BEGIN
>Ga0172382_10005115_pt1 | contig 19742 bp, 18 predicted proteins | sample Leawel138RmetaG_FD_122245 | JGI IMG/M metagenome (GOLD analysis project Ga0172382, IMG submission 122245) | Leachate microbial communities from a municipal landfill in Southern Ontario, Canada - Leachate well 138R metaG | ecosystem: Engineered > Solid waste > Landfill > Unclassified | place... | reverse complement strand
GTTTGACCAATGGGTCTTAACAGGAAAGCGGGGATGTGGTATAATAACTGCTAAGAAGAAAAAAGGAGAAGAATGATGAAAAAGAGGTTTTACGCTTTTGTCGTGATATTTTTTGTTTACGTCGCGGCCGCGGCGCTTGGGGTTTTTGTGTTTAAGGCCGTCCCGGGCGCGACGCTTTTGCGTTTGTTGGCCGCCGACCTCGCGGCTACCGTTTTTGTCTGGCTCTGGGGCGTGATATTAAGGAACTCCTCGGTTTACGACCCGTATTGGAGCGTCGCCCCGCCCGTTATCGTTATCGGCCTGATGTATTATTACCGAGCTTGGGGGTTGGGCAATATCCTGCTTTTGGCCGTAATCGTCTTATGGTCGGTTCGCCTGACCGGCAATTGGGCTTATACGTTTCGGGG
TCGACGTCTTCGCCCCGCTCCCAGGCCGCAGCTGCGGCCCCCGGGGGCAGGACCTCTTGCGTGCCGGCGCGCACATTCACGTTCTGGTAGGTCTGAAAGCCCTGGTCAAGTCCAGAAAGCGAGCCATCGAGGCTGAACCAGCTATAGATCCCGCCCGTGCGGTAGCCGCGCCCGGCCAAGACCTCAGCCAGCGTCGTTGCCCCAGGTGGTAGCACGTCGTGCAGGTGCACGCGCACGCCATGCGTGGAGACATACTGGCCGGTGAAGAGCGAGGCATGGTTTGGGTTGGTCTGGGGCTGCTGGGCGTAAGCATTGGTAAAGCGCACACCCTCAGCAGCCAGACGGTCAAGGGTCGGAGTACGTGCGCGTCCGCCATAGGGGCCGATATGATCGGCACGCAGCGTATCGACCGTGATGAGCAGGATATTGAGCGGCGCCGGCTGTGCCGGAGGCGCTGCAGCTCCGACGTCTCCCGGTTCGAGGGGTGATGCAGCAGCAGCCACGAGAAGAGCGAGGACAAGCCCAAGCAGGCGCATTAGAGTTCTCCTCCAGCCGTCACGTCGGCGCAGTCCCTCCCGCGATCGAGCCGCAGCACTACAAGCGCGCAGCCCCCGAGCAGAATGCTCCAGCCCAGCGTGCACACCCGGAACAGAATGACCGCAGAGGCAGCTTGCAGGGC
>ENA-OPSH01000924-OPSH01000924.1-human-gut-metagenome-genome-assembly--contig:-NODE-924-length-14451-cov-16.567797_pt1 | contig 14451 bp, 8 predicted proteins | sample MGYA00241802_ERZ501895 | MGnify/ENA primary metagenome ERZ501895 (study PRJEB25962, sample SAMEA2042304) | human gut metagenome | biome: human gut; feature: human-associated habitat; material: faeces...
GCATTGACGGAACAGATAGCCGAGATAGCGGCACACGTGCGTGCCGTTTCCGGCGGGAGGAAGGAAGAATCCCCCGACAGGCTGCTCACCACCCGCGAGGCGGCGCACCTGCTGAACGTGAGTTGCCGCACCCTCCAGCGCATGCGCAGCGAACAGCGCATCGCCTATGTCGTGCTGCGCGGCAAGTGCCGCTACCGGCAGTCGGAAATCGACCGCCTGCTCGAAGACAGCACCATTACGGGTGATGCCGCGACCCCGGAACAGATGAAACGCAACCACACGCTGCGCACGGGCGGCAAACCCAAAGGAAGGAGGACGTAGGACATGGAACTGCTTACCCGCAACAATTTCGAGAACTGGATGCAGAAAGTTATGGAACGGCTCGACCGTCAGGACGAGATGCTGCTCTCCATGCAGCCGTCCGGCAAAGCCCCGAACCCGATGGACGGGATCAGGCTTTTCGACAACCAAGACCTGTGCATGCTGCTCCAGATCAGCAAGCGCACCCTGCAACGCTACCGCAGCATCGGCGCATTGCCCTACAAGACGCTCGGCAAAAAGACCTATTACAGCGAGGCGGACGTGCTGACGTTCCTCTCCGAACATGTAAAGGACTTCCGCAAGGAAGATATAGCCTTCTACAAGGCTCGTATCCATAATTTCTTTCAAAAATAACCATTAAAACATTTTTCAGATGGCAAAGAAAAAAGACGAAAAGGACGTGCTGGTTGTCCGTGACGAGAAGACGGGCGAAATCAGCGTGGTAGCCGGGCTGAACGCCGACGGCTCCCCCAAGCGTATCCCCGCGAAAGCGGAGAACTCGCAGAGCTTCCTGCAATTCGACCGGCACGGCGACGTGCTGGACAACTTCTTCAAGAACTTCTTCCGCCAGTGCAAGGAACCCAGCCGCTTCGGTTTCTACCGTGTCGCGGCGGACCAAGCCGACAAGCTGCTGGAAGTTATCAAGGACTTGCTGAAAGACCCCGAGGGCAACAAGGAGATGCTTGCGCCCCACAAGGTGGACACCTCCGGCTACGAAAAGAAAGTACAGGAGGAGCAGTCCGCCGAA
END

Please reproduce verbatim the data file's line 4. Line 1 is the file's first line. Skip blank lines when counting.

>ENA-OPSH01000924-OPSH01000924.1-human-gut-metagenome-genome-assembly--contig:-NODE-924-length-14451-cov-16.567797_pt1 | contig 14451 bp, 8 predicted proteins | sample MGYA00241802_ERZ501895 | MGnify/ENA primary metagenome ERZ501895 (study PRJEB25962, sample SAMEA2042304) | human gut metagenome | biome: human gut; feature: human-associated habitat; material: faeces...